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|Born: )May 8, 1891
Ossining, New York
|Died: September 17, 1998) (aged 107)
Daytona Beach, Florida
|Batted: Left||Threw: Left|
|September 6, 1911 for the New York Highlanders|
|Last MLB appearance|
|October 2, 1915 for the St. Louis Browns|
|Earned run average||2.49|
Hoff made his major league debut on September 6, 1911. Pitching against the Detroit Tigers, he struck out the first batter he faced, Ty Cobb. In later years, Chet recalled that this was the highlight of his career.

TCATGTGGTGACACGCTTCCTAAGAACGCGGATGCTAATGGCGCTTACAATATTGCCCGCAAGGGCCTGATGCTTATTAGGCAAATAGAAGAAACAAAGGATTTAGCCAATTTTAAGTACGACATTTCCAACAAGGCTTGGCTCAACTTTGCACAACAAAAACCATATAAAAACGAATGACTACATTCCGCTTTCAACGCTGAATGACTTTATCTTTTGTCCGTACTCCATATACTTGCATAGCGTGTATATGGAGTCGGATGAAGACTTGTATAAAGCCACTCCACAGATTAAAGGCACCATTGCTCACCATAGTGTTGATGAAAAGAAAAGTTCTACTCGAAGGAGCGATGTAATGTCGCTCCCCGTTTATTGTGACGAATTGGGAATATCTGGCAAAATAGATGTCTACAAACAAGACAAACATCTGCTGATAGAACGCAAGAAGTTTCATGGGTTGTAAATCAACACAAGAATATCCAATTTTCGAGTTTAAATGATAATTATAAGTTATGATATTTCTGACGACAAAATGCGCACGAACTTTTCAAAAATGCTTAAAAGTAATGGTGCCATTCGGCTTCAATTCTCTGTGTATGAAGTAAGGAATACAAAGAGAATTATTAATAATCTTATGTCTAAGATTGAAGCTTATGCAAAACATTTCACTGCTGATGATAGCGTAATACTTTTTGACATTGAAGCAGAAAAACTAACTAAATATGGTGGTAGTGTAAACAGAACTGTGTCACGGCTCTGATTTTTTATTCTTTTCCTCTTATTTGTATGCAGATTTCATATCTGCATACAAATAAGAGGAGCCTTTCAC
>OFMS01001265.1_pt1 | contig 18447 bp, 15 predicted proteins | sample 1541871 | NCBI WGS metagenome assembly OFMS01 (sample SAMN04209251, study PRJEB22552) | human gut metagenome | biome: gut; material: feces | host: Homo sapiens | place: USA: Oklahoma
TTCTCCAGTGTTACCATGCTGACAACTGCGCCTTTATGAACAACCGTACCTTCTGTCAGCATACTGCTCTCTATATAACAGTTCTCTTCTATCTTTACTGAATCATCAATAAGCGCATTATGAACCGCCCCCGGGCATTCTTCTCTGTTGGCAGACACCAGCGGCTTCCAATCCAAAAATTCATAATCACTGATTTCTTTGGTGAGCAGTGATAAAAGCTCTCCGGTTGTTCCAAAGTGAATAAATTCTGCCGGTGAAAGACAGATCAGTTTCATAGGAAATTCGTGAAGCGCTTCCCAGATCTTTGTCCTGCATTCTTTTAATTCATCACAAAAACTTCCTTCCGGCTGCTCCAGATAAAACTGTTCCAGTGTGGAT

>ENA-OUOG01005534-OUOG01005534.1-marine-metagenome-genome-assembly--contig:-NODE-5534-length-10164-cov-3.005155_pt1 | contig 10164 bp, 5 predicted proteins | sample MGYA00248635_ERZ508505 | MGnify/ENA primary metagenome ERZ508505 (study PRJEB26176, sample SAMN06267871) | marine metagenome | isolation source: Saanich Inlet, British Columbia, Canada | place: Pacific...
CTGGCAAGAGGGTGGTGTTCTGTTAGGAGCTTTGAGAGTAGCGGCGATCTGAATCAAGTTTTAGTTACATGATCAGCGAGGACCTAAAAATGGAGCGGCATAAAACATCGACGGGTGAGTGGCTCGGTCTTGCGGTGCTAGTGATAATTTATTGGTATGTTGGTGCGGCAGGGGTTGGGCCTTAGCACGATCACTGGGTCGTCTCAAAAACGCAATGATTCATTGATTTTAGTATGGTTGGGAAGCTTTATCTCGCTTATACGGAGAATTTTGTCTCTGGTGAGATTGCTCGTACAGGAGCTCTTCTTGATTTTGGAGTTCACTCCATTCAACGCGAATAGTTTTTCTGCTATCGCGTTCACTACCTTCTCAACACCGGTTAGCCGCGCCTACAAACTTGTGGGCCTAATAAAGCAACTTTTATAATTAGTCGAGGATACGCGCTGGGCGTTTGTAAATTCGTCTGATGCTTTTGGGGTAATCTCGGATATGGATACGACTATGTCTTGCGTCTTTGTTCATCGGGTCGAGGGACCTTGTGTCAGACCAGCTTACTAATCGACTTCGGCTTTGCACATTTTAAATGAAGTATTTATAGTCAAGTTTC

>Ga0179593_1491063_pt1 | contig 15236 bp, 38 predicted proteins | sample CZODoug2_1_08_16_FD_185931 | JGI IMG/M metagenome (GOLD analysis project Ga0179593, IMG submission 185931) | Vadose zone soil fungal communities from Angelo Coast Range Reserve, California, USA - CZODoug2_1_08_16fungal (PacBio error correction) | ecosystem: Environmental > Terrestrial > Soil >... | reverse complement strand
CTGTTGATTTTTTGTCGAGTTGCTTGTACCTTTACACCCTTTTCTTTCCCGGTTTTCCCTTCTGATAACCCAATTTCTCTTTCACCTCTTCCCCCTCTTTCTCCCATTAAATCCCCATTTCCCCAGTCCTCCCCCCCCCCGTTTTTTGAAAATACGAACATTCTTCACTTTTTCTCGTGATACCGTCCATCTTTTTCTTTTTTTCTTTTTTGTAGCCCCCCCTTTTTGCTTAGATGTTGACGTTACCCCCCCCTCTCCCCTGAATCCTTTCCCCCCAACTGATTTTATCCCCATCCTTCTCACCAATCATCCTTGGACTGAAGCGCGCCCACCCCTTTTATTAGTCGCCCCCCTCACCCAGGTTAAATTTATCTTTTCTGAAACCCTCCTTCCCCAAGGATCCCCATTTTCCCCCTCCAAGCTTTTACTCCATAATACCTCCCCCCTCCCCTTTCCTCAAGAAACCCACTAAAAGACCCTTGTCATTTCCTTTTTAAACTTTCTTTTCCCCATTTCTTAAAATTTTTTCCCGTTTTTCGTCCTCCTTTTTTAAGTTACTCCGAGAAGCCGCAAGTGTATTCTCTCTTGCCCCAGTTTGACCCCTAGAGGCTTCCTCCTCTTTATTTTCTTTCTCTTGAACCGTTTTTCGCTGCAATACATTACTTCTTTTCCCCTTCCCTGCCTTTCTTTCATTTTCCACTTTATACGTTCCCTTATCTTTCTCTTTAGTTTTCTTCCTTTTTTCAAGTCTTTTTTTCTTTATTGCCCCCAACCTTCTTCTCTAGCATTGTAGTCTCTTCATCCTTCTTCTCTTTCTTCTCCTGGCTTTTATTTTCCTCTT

Although he only appeared in 23 games and amassed a record of just 2 wins and 4 losses, Hoff is best remembered for being the oldest living ex-major leaguer at the time of his death in Daytona Beach, Florida at age 107. He was the longest-lived former professional athlete ever. This record may have been broken by negro-leaguer Silas Simmons (who is believed to have been 109 or possibly 111 at his death), but Hoff remains the longest-lived person to have played in Major League Baseball. Hoff died of complications resulting from an accidental fall.
At the time of his death, he was the last surviving player to have played during the dead-ball era, the historically low-scoring period of Major League Baseball prior to 1920.